Korean legislative committee adopts resolution denouncing US EV tax credit snub

Posted on : 2022-08-31 17:17 KST Modified on : 2022-08-31 17:17 KST
In its resolution, the committee stated that it had “serious concerns” about the recently passed Inflation Reduction Act
US President Joe Biden (left) President Yoon Suk-yeol (center), and Samsung Electronics Vice Chairman Lee Jae-yong (right) tour a Samsung semiconductor plant in Pyeongtaek on May 20, 2022. (Yonhap News)
US President Joe Biden (left) President Yoon Suk-yeol (center), and Samsung Electronics Vice Chairman Lee Jae-yong (right) tour a Samsung semiconductor plant in Pyeongtaek on May 20, 2022. (Yonhap News)

A South Korean National Assembly standing committee passed a resolution voicing concerns about the US Inflation Reduction Act (IRA), which includes discriminatory measures targeting South Korean electric vehicles (EVs).

The National Assembly Foreign Affairs and Unification Committee held a plenary session Tuesday morning, during which it adopted a revised and supplemented form of a resolution sponsored by Democratic Party lawmaker Lee Won-wook, which urges the “prohibition of US tax support discrimination in the areas of imported electric vehicles and batteries.”

With a similar resolution also slated for presentation at a meeting of the parliament’s Trade, Industry, Energy, SMEs and Startups Committee that afternoon, the two resolutions are expected to be combined for presentation before the National Assembly’s regular session.

In its resolution, the Foreign Affairs and Unification Committee said, “The National Assembly expresses serious concerns about content in the US government’s Inflation Reduction Act that discriminates between North American and imported electric vehicles and batteries in its electric vehicle taxation legislation.”

“While the law in question purports to be aimed at reducing the price burden on American citizens and promoting the use of EVs as a response to the climate crisis, it is unquestionably an action that discriminates on the basis of nationality against companies that are working to respond to the global issue of climate change,” it stressed.

It also said that the terms were “contrary to the approach of reducing and eliminating barriers to South Korea-US bilateral trade and investment that is pursued by the South Korea-US Free Trade Agreement.”

“The US government must confront the fact that this policy change causes enormous damages and burdens for South Korea and other key trading partners, and that is an action that reduces the US’ own credibility overseas,” it urged.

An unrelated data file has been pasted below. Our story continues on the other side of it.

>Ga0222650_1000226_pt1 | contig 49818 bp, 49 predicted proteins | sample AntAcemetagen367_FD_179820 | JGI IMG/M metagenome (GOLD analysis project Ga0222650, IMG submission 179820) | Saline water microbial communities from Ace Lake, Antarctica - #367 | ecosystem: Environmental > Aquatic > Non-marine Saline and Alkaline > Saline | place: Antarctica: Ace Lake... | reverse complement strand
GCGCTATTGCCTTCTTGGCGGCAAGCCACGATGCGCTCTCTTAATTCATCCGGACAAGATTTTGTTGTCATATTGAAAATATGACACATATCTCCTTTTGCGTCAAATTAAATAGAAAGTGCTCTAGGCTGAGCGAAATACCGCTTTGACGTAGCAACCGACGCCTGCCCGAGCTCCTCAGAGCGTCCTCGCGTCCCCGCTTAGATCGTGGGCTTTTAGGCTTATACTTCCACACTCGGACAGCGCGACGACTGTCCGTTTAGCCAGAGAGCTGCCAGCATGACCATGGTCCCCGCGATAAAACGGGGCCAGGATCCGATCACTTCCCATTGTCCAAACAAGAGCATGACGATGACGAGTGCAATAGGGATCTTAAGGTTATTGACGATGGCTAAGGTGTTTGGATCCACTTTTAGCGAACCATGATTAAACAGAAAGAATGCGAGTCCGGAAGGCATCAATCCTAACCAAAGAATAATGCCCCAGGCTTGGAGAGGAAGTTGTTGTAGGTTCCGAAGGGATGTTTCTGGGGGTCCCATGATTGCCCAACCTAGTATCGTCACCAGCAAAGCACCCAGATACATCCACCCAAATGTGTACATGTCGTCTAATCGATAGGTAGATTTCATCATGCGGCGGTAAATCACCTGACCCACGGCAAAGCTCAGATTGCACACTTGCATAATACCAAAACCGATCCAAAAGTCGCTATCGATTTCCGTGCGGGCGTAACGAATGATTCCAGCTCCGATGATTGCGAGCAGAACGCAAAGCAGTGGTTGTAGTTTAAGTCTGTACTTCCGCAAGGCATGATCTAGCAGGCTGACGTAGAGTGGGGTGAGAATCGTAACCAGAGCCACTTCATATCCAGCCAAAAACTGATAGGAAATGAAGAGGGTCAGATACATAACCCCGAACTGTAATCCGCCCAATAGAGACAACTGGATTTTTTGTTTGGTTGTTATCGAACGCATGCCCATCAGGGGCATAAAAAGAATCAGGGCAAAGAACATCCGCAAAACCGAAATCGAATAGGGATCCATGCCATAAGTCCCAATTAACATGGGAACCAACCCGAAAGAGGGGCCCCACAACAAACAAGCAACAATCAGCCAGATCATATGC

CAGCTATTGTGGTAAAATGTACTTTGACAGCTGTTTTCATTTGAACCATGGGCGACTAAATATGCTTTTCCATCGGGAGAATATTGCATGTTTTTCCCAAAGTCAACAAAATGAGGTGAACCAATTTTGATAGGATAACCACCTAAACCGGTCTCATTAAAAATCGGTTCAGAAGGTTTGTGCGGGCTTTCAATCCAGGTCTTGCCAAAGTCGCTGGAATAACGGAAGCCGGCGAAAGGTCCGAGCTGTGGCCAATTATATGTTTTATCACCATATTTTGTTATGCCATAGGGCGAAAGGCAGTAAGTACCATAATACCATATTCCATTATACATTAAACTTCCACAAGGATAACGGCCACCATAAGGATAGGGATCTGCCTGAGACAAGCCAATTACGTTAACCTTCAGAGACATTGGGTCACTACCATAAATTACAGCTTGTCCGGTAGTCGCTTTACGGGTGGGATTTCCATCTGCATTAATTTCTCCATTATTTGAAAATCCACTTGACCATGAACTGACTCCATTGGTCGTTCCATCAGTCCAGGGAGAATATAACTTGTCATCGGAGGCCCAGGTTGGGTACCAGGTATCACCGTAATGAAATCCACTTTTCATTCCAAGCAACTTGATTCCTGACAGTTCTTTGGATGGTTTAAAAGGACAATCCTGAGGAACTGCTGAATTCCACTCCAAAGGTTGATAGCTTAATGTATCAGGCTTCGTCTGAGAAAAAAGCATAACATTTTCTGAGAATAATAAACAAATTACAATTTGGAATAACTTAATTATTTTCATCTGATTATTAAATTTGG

The committee also called on the South Korean government to “pursue active negotiations with the US government to ensure that South Korean companies are not subject to unfair treatment or damages in the process of exporting electric vehicles and batteries to the US.”

On Aug. 16, US President Joe Biden signed the Inflation Reduction Act, which included measures in response to climate change, increased support in the area of health, and higher taxes for major corporations.

In its approach to expanding EV supplies in response to climate change, the law restricted the scope of tax credits for vehicles finished in the US or North America. This was a blow to automakers in South Korea and other countries that export EVs to the US market.

A day earlier, the South Korean government sent a delegation to the US with members including the Ministry of Trade, Industry and Energy international trade affairs director general, Ahn Seong-il; the Ministry of Economy and Finance trade issue countermeasure team leader, Son Woong-gi; and the Ministry of Foreign Affairs bilateral economic diplomacy bureau director, Lee Mi-yeon.

The members were scheduled to remain in the US until Wednesday, during which time they would be visiting Congress and key US executive institutions, including the Office of the US Trade Representative, Treasury Department, and Commerce Department to communicate South Korea’s concerns about the EV tax incentive system terms in the Inflation Reduction Act and discuss possible supplementary measures.

By Jung In-hwan, staff reporter

Please direct questions or comments to [english@hani.co.kr]

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